KILLER DADDY: Limited release proposed for Nichols Hills doctor who killed his son


Dr. Stephen Paul Wolf, 52, was admitted June 8 to the Oklahoma Forensic Center in Vinita after he was found not guilty by reason of insanity of first-degree murder and assault.

So we are now feeling sorry for this KILLER DADDY? Oh wait that's right we exalt all FATHERS RIGHTS

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Dr. Stephen Paul Wolf, 52, was admitted June 8 to the Oklahoma Forensic Center in Vinita after he was found not guilty by reason of insanity of first-degree murder and assault.

The judge who acquitted Wolf has the final say-so on whether he can be released. A hearing is set for Aug. 9.

Oklahoma County District Judge Don Deason is not expected to approve Wolf's release. Still, prosecutors are furious with the recommendation by Samina R. Christopher, the director of forensic psychology at the Oklahoma Forensic Center.

“Dr. Wolf was, is and continues to be an extreme danger to the public and should never be released from a secure environment,” District Attorney David Prater said.

Prater said evidence shows Wolf had a history before his son's death of not taking all the medication prescribed for his longtime mental illness. “Had he been med-compliant, he probably wouldn't have killed Tommy,” Prater said.

The prosecutor said Wolf cannot be relied upon to take his required medication if released. “Nor would it be justice,” Prater said.

Defense attorney Mack Martin declined to comment.

Wolf stabbed his son at their $500,000 home shortly before 4 a.m. Nov. 16, 2009. He repeatedly told the Nichols Hills police officer who broke up the attack, “He's got the devil in him,” according to a police affidavit.

His wife, Mary Wolf, suffered cuts to her hands and face.

Prosecutors did not oppose his acquittal on the insanity ground. The prosecution's own expert concluded Wolf “did not know that his conduct was wrong and he did not understand the nature and consequences of his act.”


In making the recommendation for his release, the state psychologist, Christopher, told the judge that Dr. Wolf plans to avoid future psychological difficulties “by remaining medication and treatment compliant, under the supervision and care of a physician.”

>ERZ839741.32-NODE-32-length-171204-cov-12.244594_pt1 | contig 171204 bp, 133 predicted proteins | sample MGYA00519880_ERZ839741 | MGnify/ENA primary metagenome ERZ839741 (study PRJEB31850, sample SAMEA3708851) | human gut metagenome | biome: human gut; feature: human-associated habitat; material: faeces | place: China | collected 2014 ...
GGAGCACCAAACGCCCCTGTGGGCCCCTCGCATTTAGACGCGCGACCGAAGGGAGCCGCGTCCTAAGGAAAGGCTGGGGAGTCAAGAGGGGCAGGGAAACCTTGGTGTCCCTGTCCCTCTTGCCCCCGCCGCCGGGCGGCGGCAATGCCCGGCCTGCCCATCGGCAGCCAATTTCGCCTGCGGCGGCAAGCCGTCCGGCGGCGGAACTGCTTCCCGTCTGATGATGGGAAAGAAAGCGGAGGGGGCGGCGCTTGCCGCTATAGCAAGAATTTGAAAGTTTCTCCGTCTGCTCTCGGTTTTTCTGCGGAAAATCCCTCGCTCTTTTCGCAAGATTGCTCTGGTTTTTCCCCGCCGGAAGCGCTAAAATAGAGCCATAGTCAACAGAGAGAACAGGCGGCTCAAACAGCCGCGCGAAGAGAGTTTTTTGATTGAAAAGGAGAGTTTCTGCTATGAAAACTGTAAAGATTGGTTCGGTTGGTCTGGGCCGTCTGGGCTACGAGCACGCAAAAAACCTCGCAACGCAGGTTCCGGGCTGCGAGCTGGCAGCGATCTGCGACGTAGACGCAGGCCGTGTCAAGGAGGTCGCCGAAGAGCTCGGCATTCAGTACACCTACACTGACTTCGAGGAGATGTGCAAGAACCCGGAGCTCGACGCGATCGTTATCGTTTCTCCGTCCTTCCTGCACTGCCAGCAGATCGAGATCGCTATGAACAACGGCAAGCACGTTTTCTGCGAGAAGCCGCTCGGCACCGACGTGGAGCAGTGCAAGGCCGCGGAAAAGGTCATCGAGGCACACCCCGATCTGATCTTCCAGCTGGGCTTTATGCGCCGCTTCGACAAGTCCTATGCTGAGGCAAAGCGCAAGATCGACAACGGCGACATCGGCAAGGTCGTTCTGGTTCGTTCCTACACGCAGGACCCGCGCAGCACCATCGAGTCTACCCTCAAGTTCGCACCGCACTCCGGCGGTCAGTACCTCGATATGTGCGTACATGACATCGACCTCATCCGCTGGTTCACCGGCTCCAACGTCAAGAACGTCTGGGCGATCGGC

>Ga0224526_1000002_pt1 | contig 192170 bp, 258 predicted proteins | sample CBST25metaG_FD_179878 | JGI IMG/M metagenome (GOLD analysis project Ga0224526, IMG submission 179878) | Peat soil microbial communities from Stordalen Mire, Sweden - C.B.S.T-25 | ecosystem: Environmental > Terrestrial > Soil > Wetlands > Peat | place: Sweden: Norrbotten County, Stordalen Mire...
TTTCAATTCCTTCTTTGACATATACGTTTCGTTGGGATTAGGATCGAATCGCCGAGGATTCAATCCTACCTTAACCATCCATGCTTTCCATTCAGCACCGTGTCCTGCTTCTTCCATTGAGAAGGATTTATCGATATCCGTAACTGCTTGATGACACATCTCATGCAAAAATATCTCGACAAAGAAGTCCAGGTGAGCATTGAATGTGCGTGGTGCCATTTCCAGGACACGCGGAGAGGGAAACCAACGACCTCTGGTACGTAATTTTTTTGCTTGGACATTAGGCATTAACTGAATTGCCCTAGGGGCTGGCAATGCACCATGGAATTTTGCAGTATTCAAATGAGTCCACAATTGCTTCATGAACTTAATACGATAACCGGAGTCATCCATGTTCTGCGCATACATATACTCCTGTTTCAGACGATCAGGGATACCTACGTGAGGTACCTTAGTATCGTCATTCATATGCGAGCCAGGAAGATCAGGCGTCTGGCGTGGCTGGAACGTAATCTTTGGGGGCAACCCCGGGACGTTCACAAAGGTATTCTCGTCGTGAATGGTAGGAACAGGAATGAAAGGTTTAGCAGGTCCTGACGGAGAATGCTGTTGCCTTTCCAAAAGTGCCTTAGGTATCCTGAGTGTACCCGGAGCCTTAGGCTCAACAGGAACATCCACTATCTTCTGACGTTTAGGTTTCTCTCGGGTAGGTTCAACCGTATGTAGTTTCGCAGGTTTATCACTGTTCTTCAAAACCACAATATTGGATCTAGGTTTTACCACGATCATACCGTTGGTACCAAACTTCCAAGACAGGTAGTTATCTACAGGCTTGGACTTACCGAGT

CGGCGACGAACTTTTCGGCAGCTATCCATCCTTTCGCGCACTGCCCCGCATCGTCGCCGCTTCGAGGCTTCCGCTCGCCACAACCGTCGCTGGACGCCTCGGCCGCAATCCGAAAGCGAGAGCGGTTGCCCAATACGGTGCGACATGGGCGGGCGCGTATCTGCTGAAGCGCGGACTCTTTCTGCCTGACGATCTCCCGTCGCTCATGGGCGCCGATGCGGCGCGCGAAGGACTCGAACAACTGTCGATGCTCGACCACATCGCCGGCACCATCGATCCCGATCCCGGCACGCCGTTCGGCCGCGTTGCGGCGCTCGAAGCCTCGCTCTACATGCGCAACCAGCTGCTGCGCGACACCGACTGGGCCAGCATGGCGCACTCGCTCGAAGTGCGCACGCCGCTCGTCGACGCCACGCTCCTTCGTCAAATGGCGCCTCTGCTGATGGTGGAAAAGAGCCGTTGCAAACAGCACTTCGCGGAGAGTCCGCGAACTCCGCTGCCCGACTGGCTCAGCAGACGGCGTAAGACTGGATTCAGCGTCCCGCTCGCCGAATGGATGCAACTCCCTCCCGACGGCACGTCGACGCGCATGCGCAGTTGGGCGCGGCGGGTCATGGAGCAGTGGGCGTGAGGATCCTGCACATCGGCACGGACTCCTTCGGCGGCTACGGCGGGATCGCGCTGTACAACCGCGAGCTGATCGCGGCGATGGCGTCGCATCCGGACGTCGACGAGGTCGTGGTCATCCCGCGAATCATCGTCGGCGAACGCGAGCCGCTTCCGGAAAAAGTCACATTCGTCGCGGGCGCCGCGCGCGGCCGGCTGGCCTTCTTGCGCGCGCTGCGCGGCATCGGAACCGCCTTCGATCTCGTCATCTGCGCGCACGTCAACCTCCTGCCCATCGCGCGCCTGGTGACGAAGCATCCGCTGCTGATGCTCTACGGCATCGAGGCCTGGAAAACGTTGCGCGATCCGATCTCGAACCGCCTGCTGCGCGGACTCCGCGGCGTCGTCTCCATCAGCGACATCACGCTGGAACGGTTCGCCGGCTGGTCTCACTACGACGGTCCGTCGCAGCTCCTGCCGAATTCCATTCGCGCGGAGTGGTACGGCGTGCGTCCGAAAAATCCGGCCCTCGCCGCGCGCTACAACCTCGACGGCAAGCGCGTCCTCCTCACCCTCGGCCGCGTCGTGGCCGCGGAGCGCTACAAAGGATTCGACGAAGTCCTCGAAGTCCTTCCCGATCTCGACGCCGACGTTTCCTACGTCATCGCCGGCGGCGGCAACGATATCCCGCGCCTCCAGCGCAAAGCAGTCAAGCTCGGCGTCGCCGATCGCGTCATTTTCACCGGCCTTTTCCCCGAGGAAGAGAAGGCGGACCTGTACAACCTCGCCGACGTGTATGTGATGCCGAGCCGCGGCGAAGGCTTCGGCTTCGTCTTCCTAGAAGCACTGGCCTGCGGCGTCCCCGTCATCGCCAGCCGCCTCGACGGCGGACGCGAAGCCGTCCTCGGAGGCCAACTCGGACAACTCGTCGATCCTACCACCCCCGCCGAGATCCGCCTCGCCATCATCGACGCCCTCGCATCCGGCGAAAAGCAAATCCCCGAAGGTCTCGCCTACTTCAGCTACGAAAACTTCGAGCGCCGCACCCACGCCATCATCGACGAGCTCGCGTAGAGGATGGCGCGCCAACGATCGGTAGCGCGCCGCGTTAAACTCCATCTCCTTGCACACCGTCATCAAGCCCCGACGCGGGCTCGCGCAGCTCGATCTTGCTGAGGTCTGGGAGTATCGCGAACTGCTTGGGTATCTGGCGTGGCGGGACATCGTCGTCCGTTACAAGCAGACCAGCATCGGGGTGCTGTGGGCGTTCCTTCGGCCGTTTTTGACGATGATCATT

“Dr. Wolf objectively responds favorably to medication and currently acknowledges his mental illness. Therefore, Dr. Wolf is considered not presently dangerous due to mental illness but in need of continued supervision due to a history of treatment noncompliance. Therefore, conditional release is recommended,” Christopher wrote.

In a separate July 13 report, the senior staff psychiatrist at the Vinita center wrote Wolf “does not meet criteria for involuntary hospitalization as defined” in the law because he is not presently dangerous.

“It is my professional opinion that the symptoms of psychosis (delusional thinking) are in remission,” the psychiatrist, Dr. Michael A. Nugent, also wrote.

Pending lawsuit

Wolf's wife has sued him for divorce and also is pursuing a wrongful-death lawsuit against him, his family and an on-call physician, records show. Mary Wolf's brother said she has adopted newborn twins, a boy and a girl. The brother said her family hopes the judge will take into consideration their safety, too. “There's a surviving victim,” the brother said.

The doctor was arrested at his Nichols Hills home the morning of the attack and was held in the Oklahoma County jail until he was hospitalized in Vinita.

If he is not released, he will stay at the Oklahoma Forensic Center for inpatient treatment in a program with others found not guilty of crimes by reason of insanity. Only the judge can approve a move to a less restrictive environment. The center is run by the Oklahoma Department of Mental Health and Substance Abuse Services.

He is quoted in one of the reports to the judge as saying he believes it was fair that he was found not guilty by reason of insanity.

“I was totally delusional when I killed my son,” he is quoted as saying. “I was thinking that Tommy was evil, that he would do bad things in his life, and I was feeling evil myself and I started thinking if I'm evil, my son must be evil. … I just don't think there'll be a day I'll be happy ever again. … I feel terrible ... I was really sick and, if I think of that, I'm easier on myself than otherwise. I miss Tommy so much.”

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